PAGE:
Kane coroner wants to give unclaimed remains a proper burial
By Denise Crosby firstname.lastname@example.org March 7, 2013 6:16PM
Kane County Coroner Rob Russell shows the 47 cremated remains that sit unclaimed in his offices storage area on Thursday, March 7, 2013. | Brian Powers~Sun-Times Media
Updated: March 8, 2013 3:22PM
I didn’t know whether to make a joke about the Halloween decorations being stored on a nearby shelf or recite a quiet Hail Mary Thursday, especially when I cradled a tiny white box that held the ashes of a newborn baby.
Looking at the containers of cremated remains in the overcrowded storage garage of the Kane County Coroner’s Office brings out a mix of emotions. Which is one reason newly elected Coroner Rob Russell wants to do something about these cremains that have long been unclaimed, including those of a woman named Celia Sturm who died in December of 1952.
There are 47 containers with these remains. The half-dozen boxes holding the ashes of babies are all but weightless; those with adult remains are so heavy it takes two hands to lift.
All have been identified. All come with death certificates. There is no suspicion of foul play. They just need a final resting place other than a dusty shelf in a cluttered government building.
“I feel there is a sense of urgency to do what is right and restore some integrity,” said Russell, who took over this scandal-plagued office three months ago. “I care about life ... about people. They all need a respectable burial.”
The new coroner hopes to accomplish that task in a couple of ways. In some cases, family members wanted nothing to do with the remains, and there’s no law forcing them to take ownership. But in other cases, survivors can’t be found. And the crooner’s office hopes this publicity might generate leads that will help connect loved ones to the deceased.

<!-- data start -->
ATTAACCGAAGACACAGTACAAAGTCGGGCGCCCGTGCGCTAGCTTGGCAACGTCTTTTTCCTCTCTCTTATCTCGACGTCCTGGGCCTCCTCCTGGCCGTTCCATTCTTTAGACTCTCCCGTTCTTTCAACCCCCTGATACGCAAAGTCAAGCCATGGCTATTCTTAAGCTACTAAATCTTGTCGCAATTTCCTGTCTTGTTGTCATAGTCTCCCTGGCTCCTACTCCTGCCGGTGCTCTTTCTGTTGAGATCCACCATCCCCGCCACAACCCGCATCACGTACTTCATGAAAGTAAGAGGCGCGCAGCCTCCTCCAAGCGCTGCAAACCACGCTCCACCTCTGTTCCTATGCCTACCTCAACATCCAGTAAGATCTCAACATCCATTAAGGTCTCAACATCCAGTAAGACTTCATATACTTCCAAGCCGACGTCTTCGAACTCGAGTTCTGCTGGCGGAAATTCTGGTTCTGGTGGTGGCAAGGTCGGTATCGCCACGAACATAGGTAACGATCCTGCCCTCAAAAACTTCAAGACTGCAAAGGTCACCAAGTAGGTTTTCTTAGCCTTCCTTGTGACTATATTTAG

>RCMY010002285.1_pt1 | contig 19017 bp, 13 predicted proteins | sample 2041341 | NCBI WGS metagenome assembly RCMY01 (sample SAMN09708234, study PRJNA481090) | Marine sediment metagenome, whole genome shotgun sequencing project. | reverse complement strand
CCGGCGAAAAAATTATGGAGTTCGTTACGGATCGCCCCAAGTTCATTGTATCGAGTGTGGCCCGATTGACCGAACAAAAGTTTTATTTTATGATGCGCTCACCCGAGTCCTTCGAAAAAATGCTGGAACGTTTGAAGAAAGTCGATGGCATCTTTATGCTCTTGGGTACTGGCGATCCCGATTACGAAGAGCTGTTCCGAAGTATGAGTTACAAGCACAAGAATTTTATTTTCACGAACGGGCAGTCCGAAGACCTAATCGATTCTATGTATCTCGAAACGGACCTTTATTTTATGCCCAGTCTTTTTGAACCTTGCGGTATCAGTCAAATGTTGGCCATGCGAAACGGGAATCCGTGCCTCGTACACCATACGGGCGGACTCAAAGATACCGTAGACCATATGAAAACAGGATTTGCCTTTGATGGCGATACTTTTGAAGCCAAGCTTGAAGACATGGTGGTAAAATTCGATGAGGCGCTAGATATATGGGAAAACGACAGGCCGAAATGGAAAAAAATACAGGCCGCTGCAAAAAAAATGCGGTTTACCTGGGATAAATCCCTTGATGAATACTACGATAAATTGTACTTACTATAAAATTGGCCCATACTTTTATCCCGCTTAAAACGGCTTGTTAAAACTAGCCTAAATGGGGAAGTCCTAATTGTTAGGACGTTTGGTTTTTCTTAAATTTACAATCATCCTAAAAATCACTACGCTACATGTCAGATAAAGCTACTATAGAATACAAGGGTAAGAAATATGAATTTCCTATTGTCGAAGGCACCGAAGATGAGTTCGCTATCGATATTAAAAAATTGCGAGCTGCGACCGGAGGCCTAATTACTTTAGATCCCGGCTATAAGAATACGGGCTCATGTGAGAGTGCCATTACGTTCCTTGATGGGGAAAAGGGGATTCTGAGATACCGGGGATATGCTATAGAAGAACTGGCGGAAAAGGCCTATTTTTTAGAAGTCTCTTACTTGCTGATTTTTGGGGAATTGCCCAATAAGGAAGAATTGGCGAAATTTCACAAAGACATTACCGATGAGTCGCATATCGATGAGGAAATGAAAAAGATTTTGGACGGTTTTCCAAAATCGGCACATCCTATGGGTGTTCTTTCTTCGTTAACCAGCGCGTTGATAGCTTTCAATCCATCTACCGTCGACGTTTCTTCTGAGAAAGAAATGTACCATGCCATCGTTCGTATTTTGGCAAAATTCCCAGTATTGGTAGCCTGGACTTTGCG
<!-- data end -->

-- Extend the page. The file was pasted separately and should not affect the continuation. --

Russell says his office has “pretty much exhausted” all efforts to locate next of kin. And so, with no funds available to bury these cremains, Russell is working with the county board’s Judicial and Public Safety Committee to “come up with a (burial) place that makes sense.”
He’s got some good leads on county land, including a pauper’s cemetery that’s not been utilized since the early ’50s. He even has his eye on an old metal casket — it’s been at the coroner’s office as long as anyone can remember — that could be used for burial purposes.
Looking through the list of names on the boxes, it’s easy to get caught up in a flurry of questions about hows and whys of ending up in such an impersonal setting. Three containers came in together from a Goodwill store in South Elgin — one in a Gold Medal flour tin. Perhaps a person had stumbled upon a box of attic clothes in a newly purchased home and didn’t even realize there were ashes inside. Another, a woman named Pauline Jenette Adams, was found in a storage compartment.
It’s the tiny, featherweight boxes, however, that hold my eyes the longest.
Baby Adams ... Baby Davis ... Baby Euell ... Baby Lee ... Baby McIntosh ... Baby Nunn-Burton ... Baby Sherman ... Some of those tiny infants, Deputy Coroner Loren Carrera notes, were born to young mothers who didn’t even want to acknowledge they were pregnant.
Both she and Russell are determined to give dignity to these babies, and all the other cremains, too. When that final resting place is found, clergy will be involved, says Carrera.
Russell describes this quest to properly bury the ashes as “low hanging fruit” in his efforts to clean up — and clean out — the department. As for the boxes of Halloween decorations taking up space: “They will be gone,” he says firmly.
And, the coroner hopes, in six months so will the cremains.
Says Russell, “We need to do what needs to be done.”